What's all that
commotion in the barracks?

It's like bees around honey.

Some of the guys found out

that Gomer's got
$1,600 in his kick.


Well, if I know Gomer,
he won't have it very long.

What are you talking about?

Well, all the guys are
hitting him with sob stories,

and Gomer's such a
soft touch anyway, Sarge.

By the time they
get through with him,

they'll have all his money,

and he can say good-bye
to that gas station.

Pyle! Pyle!

All right, you guys, out!

But Sarge... Out, out!

All of you out, you're a
bunch of crummy deadbeats.

Out! Get out of here.

Come on, move. Out, out.

Get out of here!

Pyle, have you still
got all of your money?

Yes, sir, but you
know, Sergeant,

a lot of those fellas

need that money a
lot worse than I do.

Pyle, if you gave
them all your money,

what would happen
to your gas station?

Think of what
you're jeopardizing.

Yes, sir, I know, but
when a fella comes to you

and needs braces
for his girlfriend's teeth

or money to make his
motorcycle payment,

it just makes you
feel that a gas station

ain't that important and
can wait another hitch.

Hmm? Don't say that.

Do you know how often
opportunity knocks?


And think of your
cousin, Goober.

Wh-What about him?

Is Henderson's
motorcycle payment

more important than
your own flesh and blood?

Now, think, Pyle, think.

I know, Sergeant, but when
somebody comes to you

in need, it's just kind of
hard to turn him down.

Turn him down, turn him down.

Now, when are you leaving?

In about an hour. Good.

I'll have your leave papers
ready... and don't talk

to anybody before you
leave, understand? Anybody!

Sergeant, but I don't think...

You see, you're talking, Pyle.

I said anybody.

Pyle's leave papers are ready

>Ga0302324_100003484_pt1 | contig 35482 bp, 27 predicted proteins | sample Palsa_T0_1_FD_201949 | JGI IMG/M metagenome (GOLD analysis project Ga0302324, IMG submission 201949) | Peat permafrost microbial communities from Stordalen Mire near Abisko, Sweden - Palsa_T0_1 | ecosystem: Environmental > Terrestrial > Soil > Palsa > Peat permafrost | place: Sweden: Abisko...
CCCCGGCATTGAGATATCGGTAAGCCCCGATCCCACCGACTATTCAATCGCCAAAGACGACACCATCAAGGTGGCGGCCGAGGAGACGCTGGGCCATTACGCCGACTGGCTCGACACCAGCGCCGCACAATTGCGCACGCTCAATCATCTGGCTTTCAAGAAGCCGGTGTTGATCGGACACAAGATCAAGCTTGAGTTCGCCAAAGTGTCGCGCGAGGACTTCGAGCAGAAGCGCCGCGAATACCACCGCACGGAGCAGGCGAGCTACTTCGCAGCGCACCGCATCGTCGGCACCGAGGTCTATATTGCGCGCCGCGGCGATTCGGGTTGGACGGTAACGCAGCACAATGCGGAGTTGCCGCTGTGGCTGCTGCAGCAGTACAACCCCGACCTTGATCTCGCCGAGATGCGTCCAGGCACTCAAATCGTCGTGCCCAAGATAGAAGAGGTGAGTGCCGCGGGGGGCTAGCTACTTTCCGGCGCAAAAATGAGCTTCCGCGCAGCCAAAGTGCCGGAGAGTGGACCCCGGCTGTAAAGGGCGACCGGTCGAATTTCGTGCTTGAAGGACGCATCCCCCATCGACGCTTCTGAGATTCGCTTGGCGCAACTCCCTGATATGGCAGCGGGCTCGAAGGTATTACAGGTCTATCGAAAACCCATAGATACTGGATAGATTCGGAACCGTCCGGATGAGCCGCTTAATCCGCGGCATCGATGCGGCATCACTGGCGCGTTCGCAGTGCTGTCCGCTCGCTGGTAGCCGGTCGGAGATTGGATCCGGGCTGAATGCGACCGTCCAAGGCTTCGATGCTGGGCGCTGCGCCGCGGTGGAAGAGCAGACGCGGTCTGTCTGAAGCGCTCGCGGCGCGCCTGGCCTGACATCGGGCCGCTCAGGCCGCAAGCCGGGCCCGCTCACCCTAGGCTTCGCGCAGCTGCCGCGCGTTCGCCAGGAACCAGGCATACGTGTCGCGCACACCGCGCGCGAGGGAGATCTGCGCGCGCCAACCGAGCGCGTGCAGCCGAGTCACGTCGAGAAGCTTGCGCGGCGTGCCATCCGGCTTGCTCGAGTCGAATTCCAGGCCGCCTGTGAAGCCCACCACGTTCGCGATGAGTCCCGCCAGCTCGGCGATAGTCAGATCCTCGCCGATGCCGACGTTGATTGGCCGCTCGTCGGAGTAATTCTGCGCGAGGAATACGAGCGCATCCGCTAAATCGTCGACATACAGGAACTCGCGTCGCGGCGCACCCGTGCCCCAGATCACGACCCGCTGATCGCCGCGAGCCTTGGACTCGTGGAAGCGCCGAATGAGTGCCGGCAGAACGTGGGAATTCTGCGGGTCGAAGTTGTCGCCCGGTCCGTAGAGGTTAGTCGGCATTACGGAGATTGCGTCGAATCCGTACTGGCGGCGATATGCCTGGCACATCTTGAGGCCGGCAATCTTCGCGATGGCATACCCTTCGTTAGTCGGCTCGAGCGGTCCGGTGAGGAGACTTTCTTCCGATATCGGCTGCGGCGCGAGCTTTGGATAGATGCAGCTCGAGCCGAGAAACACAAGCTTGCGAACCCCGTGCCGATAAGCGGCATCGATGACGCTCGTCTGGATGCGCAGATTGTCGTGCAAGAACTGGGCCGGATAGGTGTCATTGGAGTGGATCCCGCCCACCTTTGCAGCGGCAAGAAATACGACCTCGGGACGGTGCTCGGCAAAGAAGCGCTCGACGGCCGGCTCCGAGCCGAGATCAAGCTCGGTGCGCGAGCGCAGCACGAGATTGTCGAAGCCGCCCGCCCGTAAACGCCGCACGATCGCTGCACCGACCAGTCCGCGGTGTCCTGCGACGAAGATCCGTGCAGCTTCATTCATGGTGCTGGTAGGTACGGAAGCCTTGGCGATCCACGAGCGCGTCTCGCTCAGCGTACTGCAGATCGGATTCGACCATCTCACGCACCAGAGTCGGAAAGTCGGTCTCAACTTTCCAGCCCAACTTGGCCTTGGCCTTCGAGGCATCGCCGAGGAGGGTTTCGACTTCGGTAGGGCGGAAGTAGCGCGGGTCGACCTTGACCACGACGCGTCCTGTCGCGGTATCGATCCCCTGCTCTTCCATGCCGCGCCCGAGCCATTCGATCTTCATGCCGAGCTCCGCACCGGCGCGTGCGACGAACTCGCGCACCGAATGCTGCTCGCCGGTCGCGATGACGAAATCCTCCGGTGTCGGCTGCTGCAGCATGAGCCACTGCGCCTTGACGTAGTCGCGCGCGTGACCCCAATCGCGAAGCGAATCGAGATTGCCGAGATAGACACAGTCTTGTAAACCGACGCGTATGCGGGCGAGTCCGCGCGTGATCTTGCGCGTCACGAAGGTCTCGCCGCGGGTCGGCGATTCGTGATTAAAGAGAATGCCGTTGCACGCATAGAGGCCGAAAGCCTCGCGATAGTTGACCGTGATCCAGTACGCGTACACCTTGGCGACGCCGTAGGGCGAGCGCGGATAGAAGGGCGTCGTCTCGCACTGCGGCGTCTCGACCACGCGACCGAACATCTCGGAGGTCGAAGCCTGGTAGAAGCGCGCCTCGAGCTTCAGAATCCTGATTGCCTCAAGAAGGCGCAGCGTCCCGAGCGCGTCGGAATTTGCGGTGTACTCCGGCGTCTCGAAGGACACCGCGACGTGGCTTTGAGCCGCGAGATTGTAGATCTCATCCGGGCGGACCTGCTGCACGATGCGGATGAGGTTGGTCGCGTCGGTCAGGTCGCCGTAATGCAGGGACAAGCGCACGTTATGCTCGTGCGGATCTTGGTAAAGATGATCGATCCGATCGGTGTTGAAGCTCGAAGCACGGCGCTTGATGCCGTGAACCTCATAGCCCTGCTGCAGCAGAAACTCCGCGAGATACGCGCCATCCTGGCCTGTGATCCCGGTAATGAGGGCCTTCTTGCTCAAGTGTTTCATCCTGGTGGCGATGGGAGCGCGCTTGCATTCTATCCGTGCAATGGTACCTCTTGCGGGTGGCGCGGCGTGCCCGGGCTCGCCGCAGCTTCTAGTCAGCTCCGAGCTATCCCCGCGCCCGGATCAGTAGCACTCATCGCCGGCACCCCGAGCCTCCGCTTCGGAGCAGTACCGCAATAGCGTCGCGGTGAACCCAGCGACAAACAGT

for your signature, Sarge.

And I am ready to
sign them, Slater.

I am ready to sign them.

Sergeant Carter, I'm
ready to leave now.

Oh, Pyle, we were
just talking about you.

Your leave papers are all ready.

Here, file this, Slater.

Well, thank you, Sergeant.

Now, remember
what I told you, Pyle.

I want to see you do
well on the outside.

You owe it to yourself,

you owe it to Goober,
you owe it to me.

Well, I'll sure do
my best, Sergeant.

Good, now, you go on that bus,

you keep that
money in your pocket,

and you don't talk to no
strangers no matter what.

Right, Sergeant, I'll see you.

Bye, Duke.

Have a good trip, Gome.

Good luck, Mr. Businessman.

Relax, Gomer, I'll pay
you back on payday.

What's that?

Sounds like the
vultures are back.

Boy, they're determined
to get that dough

out of Gomer before he leaves.

Pyle! Pyle!

It was nice of you to bring me

all the way down here, Sergeant,

but I don't really
think it was necessary.

Well, I do, I had to get you

away from them buzzards.

Oh, they was just
trying to be nice.

They just wanted to drive me

down here to the bus station.


Did you ever stop to figure out

why they were being so nice?

Uh, would you make him
out a round-trip bus ticket

to Mayberry, North
Carolina, please?

Hey, I beg your
pardon, Sergeant,

is that your jeep
parked right out front?

Huh? Uh, yes, sir, it is.

Well, I'm afraid you're
gonna have to move it.

It's parked in a loading zone.

Well, we'll just
be here a minute.

Look, Sarge, I'm trying
to give you a break.

If you don't move it,

I'm gonna have
to give you a ticket.

Okay, okay.

Uh, Pyle, where's
your bus fare money?

Right here in my pocket. Okay.

Now, buy your ticket,
don't talk to no strangers,

and keep that 1,600
bucks in your pocket.

I'll be right with you, Officer.

Remember, the only way

you're gonna get
to that gas station

when you get out of the Corps

is to be careful, you got that?

Yes, sir. Okay,
I'll be right back.

Uh, uh, young man,

can I see you for a minute?

Me? Yes, you.

Over here.

Well, yes, sir, just a minute.


What can I do for you, sir?

There is just one little word

I'd like to say to you. Sir?





Now, you look like a very
enterprising young man.

Tell me...

how much longer do you
have in the Marine Corps?

Well, it's funny
you'd ask me that,

because I'm gonna
be getting out real soon.

Good. Do you have any plans?

Well, yes, sir, I
was on my way back

to Mayberry now to
see about a gas station.

How many pumps?

There's two.

How would you like four?

Four pumps?